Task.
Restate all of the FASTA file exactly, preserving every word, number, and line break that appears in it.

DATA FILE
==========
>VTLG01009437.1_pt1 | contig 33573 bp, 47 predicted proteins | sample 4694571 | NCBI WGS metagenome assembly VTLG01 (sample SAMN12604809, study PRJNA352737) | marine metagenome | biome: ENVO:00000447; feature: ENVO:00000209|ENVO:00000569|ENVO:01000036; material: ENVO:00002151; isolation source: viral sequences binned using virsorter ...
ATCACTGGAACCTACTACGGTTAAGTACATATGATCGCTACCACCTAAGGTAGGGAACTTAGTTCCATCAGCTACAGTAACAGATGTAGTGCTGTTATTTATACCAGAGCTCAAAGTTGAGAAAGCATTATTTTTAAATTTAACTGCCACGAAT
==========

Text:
>VTLG01009437.1_pt1 | contig 33573 bp, 47 predicted proteins | sample 4694571 | NCBI WGS metagenome assembly VTLG01 (sample SAMN12604809, study PRJNA352737) | marine metagenome | biome: ENVO:00000447; feature: ENVO:00000209|ENVO:00000569|ENVO:01000036; material: ENVO:00002151; isolation source: viral sequences binned using virsorter ...
ATCACTGGAACCTACTACGGTTAAGTACATATGATCGCTACCACCTAAGGTAGGGAACTTAGTTCCATCAGCTACAGTAACAGATGTAGTGCTGTTATTTATACCAGAGCTCAAAGTTGAGAAAGCATTATTTTTAAATTTAACTGCCACGAAT